Editorial Important Topics and Issues in Vascular Biology
Identifiers and Pagination:Year: 2014
Issue: Suppl 1: M1
First Page: 12
Last Page: 13
Publisher ID: TOUNJ-7-12
Article History:Electronic publication date: 30/5/2014
Collection year: 2014
open-access license: This is an open access article licensed under the terms of the Creative Commons Attribution Non-Commercial License (http://creativecommons.org/licenses/by-nc/3.0/) which permits unrestricted, non-commercial use, distribution and reproduction in any medium, provided the work is properly cited.
70% of patients who reach end stage renal disease (ESRD) utilize hemodialysis as their renal replacement modality . Thus, a sustainable and reliable vascular access is critical to deliver dialysis therapy to these patients. However, vascular access dysfunction remains a major cause of morbidity and mortality in the hemodialysis population. The estimated cost of treating vascular access dysfunction in the United States annually is approximately one billion dollars . The primary reasons for vascular access dysfunction are the high proportion of arteriovenous fistulas (AVF) that fail to mature and frequent stenosis in arteriovenous grafts (AVG), resulting in prolonged dialysis catheter use [3-5]. Currently, there are few, if any, effective therapies to treat vascular access dysfunction. This is in large part because of the poor understanding of the pathophysiology of vascular access dysfunction, particularly vessel remodeling and neointimal hyperplasia development.
To expand the discussion of hemodialysis vascular access dysfunction, this issue of the TheOpen Urology and Nephrology Journal will focus on several important topics and issues in vascular biology as it relates to hemodialysis vascular access dysfunction. The topics have been carefully chosen to highlight important subjects in the biology of vascular access, which have not been extensively reviewed and addressed in the literature.
First, the review by Rotmans provides a very detailed and eloquent description of the role of animal models to improve the understanding of the pathophysiologic mechanisms of vascular access dysfunction. His review focuses on both large and small animal models of hemodialysis vascular access, and their respective advantages and disadvantages. Appropriate animal models will be crucial to identify new pathways that are important to neointimal hyperplasia development and vascular remodeling for therapeutic targets, and testing of novel therapeutic interventions and devices.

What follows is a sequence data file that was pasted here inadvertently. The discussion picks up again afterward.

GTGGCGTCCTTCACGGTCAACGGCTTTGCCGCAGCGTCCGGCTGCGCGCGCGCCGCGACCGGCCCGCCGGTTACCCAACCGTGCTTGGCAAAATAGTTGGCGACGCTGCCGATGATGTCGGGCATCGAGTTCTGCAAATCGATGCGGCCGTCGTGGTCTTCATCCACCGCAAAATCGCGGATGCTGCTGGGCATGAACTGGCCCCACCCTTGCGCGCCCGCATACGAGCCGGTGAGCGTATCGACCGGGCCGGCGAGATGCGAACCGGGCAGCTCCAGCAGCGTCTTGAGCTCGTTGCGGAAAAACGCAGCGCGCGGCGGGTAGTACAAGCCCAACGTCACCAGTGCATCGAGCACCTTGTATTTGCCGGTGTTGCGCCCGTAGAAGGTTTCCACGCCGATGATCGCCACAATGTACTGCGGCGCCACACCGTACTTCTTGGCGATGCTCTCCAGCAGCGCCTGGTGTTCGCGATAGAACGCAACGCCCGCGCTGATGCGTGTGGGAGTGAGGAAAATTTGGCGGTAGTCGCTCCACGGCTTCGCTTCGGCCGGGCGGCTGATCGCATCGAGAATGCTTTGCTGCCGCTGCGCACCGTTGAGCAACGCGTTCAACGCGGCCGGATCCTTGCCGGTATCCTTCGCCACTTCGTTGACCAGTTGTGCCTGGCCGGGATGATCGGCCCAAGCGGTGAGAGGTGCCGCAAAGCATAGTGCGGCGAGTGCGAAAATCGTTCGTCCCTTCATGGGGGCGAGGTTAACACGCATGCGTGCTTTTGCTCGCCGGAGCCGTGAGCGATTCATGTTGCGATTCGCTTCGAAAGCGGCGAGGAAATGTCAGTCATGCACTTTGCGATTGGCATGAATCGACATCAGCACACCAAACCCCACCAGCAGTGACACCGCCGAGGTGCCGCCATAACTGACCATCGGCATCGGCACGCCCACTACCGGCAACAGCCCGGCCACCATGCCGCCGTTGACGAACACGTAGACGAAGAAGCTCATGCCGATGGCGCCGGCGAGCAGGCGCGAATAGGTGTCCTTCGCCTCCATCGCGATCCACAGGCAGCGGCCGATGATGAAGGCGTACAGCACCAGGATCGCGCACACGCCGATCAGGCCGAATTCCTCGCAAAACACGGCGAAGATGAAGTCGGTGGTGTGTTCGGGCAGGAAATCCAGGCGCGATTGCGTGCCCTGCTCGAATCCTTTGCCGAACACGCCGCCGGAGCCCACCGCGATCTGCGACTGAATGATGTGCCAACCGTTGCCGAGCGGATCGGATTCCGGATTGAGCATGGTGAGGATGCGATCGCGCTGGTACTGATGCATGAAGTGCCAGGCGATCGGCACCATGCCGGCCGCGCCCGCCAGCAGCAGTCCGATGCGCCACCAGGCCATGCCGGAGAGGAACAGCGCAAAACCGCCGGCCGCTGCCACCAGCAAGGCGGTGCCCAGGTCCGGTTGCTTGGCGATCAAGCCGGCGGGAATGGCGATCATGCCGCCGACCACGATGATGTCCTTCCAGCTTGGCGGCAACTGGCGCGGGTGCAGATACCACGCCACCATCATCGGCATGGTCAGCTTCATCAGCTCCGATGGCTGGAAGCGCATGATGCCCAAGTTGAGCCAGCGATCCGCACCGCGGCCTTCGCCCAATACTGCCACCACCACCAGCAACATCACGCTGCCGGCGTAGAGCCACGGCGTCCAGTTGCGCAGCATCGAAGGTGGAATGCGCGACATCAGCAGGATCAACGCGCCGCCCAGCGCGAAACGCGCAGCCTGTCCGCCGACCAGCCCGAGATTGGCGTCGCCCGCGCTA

The age of the ESRD population continues to slowly rise . Increased conduit artery conduit artery stiffness is a key factor in the pathogenesis of aging-associated diseases and progressive CKD. A major factor leading to arterial stiffness is development of vascular calcification. In this current issue Lee sheds light on the pathophysiology of vascular calcification in CKD and ESRD. His review further expands the topic of vascular calcification and discusses its importance in hemodialysis vascular access dysfunction. In addition, Paulson in his review expands on the importance of vascular function and provides an extensive and comprehensive review of vascular function and elasticity and clinical significance as it relates to hemodialysis vascular access dysfunction.
Hemodynamic shear stresses after AV access creation and the response of the endothelium to these new shear stresses play an important role in AV access remodeling and neointimal hyperplasia development [3, 4]. This clinical and research area of hemodynamics in arteriovenous access has been an area of emerging cutting edge research. One potential area for future therapies is to modify hemodynamic shear stress patterns to promote improved endothelial response. Fitts et al. in their review discusses the novel methods we have to-date to calculate hemodynamic profiles in AV access in experimental and clinical models and biological factors that may modulate the impact of hemodynamic shear stresses on vascular remodeling.
Lastly, it is well known that we lack effective treatment therapies for vascular access dysfunction. Kumbar et al. provide an excellent overview of the current therapies to treat and prevent vascular access dysfunction. Furthermore, they also discuss the use of novel paradigms that may be useful to predict future vascular access dysfunction and used as tools for improving vascular access selection.
The biology of vascular access dysfunction is an emerging area of scientific research in the nephrology field. The advent of new and effective therapies will be contingent upon an improved understanding of the biologic mechanisms that promote arteriovenous fistula and graft failure. However, clinical management of vascular access dysfunction will always still be an art. In the future, the art will be choosing a combination of novel therapies that fit’s each patient’s underlying biology and individualized access planning and selection.